Since 2013 a lot has happened:
- Microsoft has added ssh support to Team Foundation Server, Azure DevOps Server and Azure DevOps.
- Visual studio 2019 16.8+ ships with a completely revamped git client.
- Microsoft has moved its own internal products off of TFVC. Windows and Office sources now live in Git in Azure DevOps.
- Microsoft has bought GitHub which is now the main focus for DevOps related offerings, many people who contributed to Azure DevOps have moved to GitHub as a consequence.
- Virtual File System for Git & Git Large File System have resolved many of the reasons why people stayed on TFVC.
- Azure DevOps has a built-in migration tool which can convert (part of) your TFVC history into a git repo.
In all this time very little happened for TFVC:
- YAML pipelines have yet to receive TFVC support 2 years after their introduction (I'm not expecting these at all).
- Team Explorer is now called "Legacy" in Visual Studio
- TFVC has been declared feature complete
- TFVC support for Eclipse and Visual Studio Code and Linux/Mac are officially deprecated/end-of-life.
It's pretty clear who has won: Git.
What are the big differences between TFS and Git for source control when using VS 2013?
MSDN has a very extensive page on all the features and differences between Team Foundation Version Control and Git.
Is the only benefit in my case a local repository (not saying that's insignificant) and IoS development support?
No, there's lot more, but they're often advanced scenario's of Git. Local Repo, offline support and full local fidelity on history is incredibly powerful, you get that out of the box with Visual Studio. There's a few other features that are great too! The ability to branch and merge from one repository to another is very powerful. I recommend you look up the Pro Git book for those. Git in TFS is just another git server, it has pretty much all features that the standard Git has.
The ability to rewrite history before merging allows you to remove or combine a number of smaller change sets, so that the history is cleaner and easier to read as a human.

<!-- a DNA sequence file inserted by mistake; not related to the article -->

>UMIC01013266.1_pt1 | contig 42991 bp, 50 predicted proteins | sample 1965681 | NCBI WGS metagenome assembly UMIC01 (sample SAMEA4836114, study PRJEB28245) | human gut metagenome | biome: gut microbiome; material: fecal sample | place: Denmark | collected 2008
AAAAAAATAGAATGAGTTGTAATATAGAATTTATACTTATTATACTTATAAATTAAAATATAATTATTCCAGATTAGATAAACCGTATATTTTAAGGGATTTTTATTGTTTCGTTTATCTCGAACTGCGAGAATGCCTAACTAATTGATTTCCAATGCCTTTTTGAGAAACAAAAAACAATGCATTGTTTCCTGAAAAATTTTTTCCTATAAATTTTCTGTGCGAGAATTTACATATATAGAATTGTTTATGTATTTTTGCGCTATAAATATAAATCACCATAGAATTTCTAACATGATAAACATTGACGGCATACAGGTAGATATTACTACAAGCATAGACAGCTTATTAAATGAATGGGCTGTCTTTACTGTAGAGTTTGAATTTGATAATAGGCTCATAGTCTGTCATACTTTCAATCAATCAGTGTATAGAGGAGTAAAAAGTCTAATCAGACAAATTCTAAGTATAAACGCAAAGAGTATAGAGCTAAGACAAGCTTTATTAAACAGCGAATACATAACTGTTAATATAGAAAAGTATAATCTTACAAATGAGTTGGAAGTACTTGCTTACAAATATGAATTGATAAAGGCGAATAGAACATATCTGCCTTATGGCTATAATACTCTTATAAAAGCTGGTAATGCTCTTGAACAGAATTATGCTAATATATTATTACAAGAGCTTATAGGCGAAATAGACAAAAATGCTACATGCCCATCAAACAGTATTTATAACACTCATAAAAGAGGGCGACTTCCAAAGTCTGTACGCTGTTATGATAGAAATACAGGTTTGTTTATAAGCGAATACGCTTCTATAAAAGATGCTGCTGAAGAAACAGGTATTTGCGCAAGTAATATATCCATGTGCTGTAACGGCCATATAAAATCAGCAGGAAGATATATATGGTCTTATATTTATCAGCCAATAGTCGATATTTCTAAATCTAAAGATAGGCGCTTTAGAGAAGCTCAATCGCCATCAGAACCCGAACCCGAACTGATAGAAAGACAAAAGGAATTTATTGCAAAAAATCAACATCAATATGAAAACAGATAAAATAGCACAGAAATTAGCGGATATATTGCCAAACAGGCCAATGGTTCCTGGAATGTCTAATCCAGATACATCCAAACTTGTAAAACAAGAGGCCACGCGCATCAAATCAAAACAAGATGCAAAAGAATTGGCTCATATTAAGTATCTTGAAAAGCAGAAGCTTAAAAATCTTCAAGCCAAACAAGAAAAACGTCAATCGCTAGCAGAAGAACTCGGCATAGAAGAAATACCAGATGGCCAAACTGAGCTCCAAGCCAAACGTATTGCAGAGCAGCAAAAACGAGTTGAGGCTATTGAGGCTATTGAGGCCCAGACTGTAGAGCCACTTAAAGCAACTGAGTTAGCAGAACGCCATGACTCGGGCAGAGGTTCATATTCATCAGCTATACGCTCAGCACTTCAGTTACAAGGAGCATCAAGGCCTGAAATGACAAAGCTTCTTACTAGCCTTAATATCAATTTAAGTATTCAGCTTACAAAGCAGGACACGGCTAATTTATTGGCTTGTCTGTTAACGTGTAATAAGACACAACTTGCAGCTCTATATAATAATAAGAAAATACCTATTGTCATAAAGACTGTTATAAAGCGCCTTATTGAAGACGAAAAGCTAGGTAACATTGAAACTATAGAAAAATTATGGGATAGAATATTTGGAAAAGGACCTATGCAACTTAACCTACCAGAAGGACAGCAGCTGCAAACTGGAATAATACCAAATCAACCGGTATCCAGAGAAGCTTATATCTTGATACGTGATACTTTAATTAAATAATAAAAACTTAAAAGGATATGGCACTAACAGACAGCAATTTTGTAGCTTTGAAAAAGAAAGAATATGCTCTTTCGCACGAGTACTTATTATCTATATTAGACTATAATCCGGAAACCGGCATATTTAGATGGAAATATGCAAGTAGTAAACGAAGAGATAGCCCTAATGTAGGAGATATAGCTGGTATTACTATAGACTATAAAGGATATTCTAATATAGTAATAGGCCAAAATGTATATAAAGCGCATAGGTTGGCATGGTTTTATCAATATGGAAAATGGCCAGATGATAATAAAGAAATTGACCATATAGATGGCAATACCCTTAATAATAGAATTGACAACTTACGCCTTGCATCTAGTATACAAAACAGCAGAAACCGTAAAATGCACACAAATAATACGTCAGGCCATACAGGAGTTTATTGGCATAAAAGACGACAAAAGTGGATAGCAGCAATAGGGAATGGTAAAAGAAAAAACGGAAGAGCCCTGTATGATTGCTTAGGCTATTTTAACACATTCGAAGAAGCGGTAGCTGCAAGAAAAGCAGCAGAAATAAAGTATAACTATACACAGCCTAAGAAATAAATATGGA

Is the only drawback to Git the command line interface (some would argue that's not a drawback ;-P).
TFVC has a command line too, people just don't use it. For people that want to use Git and never do much more than TFVC does, they probably won't really need to leave the UI, they won't get a lot of the cool features though...
There might be a few other drawbacks, mostly due to the fact that it's different than what people are used to. It's not too hard to shoot yourself in the foot if you don't take the time to learn what git does when you do things. Things like Rebase and Squash are really powerful and create a very clean history, but it can leave people with the problem that they can't merge anymore if used incorrectly. TFS has the ability to put some security settings to take away the rights to make very stupid decisions on a git repository.
A very cool add-on for Git users on Windows is PoSHGit. it provides command autocompletion on the Powershell commandline.
Have you experienced in the VS 2013 GUI for Git? Is that enough to support basic branching/merging without the command line interface?
It has all you need for basic operations. But you do need to be able to visualize the different branches to know what's going on. Since the Git server and local repo are just Git, any git client can help you out here. SourceTree is an option here. The Git for Windows client is another.
For standard operations, check-in, check-out, merge, branch (or push, pull, fetch, commit, merge) the UI works just fine.
Is there a detailed start-up guide for Git that shows Git being used with VS 2013? MS has a video for integrating an existing Git repo into VS 2013, but I'm looking for a start from scratch with Git and VS 2013?
Starting with Git is available in a number of places... These are a few options:
Other good reads:
And a few tools worth installing: